Texas Medical Power of Attorney Form
A Texas medical power of attorney (“designation of health care agent”) is a type of advance directive that empowers an individual (called the “declarant”) with the ability to assign an individual that will have the power to make decisions regarding the declarant’s medical treatment (health care) in the event they no longer can themselves.
Unlike other types of POAs, the form automatically gives the agent sweeping powers over the principal’s medical decisions. However, there is a section on the form that allows the principal to state powers they do not want to grant. It is VERY IMPORTANT the principal takes the time to determine which powers they feel the agent should not have, as the principal will not be able to alter or revoke the POA in the event they are incapacitated.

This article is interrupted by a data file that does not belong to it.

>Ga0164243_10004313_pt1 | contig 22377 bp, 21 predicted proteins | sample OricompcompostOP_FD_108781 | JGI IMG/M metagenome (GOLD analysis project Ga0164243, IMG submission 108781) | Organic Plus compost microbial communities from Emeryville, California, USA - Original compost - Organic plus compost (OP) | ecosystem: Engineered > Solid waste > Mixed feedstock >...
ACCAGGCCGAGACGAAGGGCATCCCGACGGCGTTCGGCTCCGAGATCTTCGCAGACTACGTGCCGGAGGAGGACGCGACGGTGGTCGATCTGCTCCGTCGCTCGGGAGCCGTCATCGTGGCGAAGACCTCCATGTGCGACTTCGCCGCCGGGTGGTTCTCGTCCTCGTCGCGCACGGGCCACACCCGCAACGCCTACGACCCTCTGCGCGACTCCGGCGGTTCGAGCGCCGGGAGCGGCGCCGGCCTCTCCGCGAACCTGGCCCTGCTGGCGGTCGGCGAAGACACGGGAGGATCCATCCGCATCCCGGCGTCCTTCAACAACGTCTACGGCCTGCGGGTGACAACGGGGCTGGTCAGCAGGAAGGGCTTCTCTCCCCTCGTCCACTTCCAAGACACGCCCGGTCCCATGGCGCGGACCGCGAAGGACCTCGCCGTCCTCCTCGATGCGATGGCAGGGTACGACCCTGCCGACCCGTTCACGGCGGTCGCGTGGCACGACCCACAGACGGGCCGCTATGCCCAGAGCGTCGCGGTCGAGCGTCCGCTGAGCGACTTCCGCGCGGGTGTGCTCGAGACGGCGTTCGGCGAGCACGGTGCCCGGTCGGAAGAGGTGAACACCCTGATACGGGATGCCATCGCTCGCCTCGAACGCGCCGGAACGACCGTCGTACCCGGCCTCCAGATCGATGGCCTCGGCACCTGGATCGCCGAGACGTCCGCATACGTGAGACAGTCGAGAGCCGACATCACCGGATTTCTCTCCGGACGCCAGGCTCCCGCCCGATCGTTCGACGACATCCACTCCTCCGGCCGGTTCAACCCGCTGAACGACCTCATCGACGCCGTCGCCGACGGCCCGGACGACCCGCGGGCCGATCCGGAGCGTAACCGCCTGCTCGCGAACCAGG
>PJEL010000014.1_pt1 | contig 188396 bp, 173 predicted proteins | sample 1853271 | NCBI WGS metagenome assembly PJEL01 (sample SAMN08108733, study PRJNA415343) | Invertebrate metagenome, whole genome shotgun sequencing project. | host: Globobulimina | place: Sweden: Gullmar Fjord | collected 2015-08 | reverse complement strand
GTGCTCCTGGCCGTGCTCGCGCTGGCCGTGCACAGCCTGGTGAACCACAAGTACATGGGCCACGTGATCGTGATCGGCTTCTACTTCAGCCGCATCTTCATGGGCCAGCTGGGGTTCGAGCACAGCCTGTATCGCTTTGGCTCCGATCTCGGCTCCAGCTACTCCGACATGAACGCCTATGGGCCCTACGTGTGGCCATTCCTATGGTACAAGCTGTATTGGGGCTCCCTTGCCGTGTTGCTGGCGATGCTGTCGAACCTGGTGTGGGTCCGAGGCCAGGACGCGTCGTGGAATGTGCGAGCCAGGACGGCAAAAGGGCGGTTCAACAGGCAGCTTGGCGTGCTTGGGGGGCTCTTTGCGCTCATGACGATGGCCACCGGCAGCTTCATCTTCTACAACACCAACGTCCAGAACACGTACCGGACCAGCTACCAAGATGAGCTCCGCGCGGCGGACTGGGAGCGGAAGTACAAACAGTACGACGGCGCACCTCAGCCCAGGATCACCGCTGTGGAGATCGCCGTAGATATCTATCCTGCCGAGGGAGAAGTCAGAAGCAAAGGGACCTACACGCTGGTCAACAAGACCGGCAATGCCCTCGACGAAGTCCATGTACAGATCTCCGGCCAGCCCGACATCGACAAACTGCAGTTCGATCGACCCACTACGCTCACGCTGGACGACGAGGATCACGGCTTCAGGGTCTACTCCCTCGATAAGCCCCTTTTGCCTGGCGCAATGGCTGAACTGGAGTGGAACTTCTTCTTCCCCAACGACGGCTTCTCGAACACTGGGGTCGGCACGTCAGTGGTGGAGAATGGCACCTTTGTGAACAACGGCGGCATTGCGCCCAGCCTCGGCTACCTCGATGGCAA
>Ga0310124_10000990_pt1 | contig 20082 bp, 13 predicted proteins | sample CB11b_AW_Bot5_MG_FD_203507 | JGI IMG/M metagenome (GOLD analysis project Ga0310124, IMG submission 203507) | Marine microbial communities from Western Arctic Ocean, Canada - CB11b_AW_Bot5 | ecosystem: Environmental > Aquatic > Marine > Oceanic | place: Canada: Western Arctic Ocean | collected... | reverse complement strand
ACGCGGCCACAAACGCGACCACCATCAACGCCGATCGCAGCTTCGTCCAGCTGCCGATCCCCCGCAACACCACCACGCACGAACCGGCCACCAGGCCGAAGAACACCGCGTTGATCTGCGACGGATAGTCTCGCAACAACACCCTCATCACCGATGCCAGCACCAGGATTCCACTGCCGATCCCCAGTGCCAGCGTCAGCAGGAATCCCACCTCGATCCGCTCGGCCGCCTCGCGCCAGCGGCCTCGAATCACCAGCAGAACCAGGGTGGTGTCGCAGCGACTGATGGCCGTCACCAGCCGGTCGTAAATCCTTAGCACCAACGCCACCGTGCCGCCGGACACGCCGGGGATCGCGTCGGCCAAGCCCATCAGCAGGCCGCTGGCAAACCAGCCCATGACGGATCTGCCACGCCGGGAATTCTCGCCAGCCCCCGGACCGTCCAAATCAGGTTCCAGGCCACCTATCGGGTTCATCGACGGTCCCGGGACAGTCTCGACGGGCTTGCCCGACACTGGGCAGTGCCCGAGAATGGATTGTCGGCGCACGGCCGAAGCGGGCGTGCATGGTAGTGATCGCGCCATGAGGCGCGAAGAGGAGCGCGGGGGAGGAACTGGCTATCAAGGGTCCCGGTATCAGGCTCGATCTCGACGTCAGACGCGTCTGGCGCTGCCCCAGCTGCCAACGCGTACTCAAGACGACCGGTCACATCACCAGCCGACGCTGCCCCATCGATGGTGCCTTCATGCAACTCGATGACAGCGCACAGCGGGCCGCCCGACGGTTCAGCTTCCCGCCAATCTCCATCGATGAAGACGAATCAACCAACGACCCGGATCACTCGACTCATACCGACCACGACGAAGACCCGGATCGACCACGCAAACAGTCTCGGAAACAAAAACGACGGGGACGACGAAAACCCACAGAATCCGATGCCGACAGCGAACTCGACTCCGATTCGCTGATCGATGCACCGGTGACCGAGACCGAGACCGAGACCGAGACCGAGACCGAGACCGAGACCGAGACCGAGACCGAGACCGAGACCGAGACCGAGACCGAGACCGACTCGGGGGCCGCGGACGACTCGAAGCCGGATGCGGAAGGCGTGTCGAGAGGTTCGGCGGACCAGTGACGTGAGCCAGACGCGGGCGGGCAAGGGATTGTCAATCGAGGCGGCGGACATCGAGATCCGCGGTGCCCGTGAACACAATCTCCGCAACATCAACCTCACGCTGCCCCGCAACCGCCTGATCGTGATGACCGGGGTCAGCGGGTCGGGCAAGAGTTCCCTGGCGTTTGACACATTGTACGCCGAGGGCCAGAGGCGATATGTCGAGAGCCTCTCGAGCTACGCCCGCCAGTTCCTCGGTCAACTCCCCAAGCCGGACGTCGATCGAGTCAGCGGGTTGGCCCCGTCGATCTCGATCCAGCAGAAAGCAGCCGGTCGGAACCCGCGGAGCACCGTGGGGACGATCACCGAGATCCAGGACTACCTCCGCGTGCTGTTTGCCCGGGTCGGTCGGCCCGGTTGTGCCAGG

In order for the form to be valid, the declarant must be competent at the time of the form’s creation and execution—a state described by § 166.002.
Signing requirements (§ 166.032): State law requires that the declarant signs the POA in the presence of either:
- Two (2) witnesses, who are also required to sign the document. At least one (1) of the witnesses must be qualified for such a responsibility, as per the criteria set out in § 166.003, OR
- A Notary Public.
The agent is only permitted to make decisions under the POA after a physician makes an official written decision stating that the principal is indeed incapacitated. The physician is also required to file the decision with the principal’s medical records.
Additionally, § 166.152 specifically states situations in which the agent has no power. They are:
- Inpatient mental health services that are voluntary
- Treatment that causes convulsions
- Psychosurgery (ex: a lobotomy)
- Purposeful neglect of the principal for the purpose of giving the principal comfort
If the principal needs to revoke the power of attorney (before becoming incapacitated), they can do so for any reason at any time using a revocation form.